Today we cannot grasp the elevated work with which these artisans were tasked. But by finding the lishma in our own daily functions, we can acquire some measure of wise-heartedness, too. Driving carpool, cooking a meal, putting in hours at the office, and even getting a good night’s sleep can become holy work when we understand Who we are serving and what He wants of us. Like these holy artisans, each of us, in our own way, can bring glory to His Name.

Rabbi Chaim Tureff, Rav Beit Sefer at Pressman Academy and author of “Recovery in the Torah”

Anyone bound for greatness has a list of people along the way who helped get them where they are. Prominence does not happen overnight. One does not become a world leader, surgeon, star athlete, or a top-notch educator by oneself. Even Moses, the greatest prophet of all time, had Miriam, Yocheved, Yitro and others that helped him along the way.

The commentaries note that those who made the priestly garments needed to have spiritual awareness of what they were doing. Meaning if they didn’t, Aaron’s garments would have been unfit for use and unable to facilitate his service as the Kohen Gadol. Each step along the way towards greatness has someone that helps move the person forward.

As an educator, I have taught over a thousand students. For those that become successful, I along with a slew of educators, role models, and family members play a role. I think that the Torah is teaching us a lesson in this pasuk about Hakarat Ha’Tov (gratitude). Many people who become successful forget how they got to where they are. They feel that their hard work and talents are self sustained. Albeit they obviously play an important role but it is not a solo act. One who has gratitude not only demonstrates a holy attribute, but scientific studies show that people who practice gratitude have more optimism, positive emotions, better health, fewer aches and pains and experience positive lasting effects on the brain.

Rabbi Scott N. Bolton, Congregation Or Zarua, New York, NY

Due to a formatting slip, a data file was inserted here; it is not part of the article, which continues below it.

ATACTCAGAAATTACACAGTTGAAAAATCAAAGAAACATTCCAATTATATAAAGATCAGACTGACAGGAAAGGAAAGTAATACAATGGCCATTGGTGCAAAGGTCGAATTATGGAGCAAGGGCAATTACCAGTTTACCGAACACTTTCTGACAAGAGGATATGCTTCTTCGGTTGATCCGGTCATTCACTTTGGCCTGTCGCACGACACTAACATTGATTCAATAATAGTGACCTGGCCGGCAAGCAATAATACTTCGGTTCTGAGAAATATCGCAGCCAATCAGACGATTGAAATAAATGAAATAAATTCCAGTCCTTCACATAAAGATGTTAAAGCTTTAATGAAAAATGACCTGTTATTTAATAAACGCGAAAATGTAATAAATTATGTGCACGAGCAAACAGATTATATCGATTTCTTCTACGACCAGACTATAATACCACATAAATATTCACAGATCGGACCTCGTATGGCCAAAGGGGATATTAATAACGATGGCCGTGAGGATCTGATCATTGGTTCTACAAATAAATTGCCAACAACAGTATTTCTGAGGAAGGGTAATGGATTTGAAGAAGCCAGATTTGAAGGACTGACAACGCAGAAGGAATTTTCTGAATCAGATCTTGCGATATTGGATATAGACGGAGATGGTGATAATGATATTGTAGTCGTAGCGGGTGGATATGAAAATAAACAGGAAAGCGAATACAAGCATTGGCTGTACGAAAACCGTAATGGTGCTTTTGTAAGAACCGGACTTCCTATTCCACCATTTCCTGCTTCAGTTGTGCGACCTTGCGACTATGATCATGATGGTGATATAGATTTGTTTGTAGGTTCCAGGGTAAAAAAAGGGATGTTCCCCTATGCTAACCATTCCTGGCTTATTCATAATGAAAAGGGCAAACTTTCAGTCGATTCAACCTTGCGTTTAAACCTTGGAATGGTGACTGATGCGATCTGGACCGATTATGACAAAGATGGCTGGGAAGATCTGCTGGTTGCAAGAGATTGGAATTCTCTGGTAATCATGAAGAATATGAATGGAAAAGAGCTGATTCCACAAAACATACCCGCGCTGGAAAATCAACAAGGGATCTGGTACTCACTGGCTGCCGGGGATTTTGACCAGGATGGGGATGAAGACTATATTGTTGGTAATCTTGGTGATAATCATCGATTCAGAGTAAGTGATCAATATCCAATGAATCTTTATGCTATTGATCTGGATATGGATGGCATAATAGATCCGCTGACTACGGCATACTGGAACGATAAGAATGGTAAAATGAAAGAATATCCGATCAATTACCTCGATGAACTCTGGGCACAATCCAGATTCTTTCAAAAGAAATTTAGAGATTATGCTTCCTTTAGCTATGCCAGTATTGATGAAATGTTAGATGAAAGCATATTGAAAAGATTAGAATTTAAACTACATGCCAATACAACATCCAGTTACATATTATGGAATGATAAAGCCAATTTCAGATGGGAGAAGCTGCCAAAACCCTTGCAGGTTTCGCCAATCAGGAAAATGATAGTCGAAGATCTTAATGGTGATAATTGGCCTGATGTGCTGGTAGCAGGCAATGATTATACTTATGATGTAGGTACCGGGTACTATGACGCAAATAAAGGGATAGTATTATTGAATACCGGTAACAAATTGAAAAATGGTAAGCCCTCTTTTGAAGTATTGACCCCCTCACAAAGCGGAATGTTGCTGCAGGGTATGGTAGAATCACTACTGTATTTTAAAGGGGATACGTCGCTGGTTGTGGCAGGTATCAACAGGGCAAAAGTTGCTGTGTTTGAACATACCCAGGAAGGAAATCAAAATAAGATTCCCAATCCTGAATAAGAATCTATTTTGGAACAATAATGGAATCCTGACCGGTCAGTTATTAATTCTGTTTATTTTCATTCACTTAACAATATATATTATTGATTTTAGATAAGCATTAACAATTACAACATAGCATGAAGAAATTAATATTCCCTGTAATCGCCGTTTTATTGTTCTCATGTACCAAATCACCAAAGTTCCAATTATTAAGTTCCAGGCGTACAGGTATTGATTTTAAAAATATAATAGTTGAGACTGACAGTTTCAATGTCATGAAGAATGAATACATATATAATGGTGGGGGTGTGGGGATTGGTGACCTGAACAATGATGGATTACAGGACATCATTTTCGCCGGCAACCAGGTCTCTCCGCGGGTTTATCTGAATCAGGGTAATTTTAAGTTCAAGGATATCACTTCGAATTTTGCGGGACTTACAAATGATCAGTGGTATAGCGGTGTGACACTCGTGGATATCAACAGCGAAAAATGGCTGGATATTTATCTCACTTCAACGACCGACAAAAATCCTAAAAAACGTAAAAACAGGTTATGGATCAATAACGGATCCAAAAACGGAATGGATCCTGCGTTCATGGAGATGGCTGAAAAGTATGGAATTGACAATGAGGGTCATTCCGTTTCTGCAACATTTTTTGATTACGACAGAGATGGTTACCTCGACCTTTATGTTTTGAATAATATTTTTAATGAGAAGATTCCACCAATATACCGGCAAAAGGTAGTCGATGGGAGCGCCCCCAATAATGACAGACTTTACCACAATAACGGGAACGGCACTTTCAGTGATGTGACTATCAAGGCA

Wardrobe check: The Israeli Defense Forces’ uniforms, medical professionals’ and disaster recovery and emergency specialists’ gear, and l’tza’areinu, to our sorrow, burial shrouds ready. There are no splashy or flashy adornments on army uniforms in use just now. Nobody is peacocking on the battlefield. There are no precious stones, but there are Hebrew letters like those that were written along the tzitz, the special headwear of the Kohen HaGadol. Even though the writing is the acronym tzaddik/hey/lamed, TZAHAL, Tzava Hagana L’Yisrael [Israeli Defense Forces] the Hebrew letters shine forth the same message that was on the Koheinic headgear: Kodesh L’Hashem, holy to God – and to us.

Today people of skill are making the protective vests, uniforms and helmets for our soldiers, rescue workers, medical professionals and nation-builders. As I write from New York during a fashion week that saw the triumphant return of couture clothing and garments printed by 3D machines, I cannot help but contrast the simple shrouds too many of which have had to be used since October 7th. Rabban Gamliel of the Second Temple era saw how we were burdened by runaway spending on burials. He asked to be buried in simple, linen garments. To this day we use tachrichim, simple linen shrouds that affirm everyone’s humanity and holiness. People of incredible skill tie special knots during the purification ritual of tahara, a priestly, dignifying ritual. As we dress in appropriate wear for the holy tasks we seek to accomplish in life, we also dignify our beloved with pants, shirts, and wrappings for their journeys beyond.


Image: High priest garments

With thanks to Miriam Mill-Kreisman, Abe Mezrich, Niva Taylor, Rabbi Chaim Tureff, and Rabbi Scott N. Bolton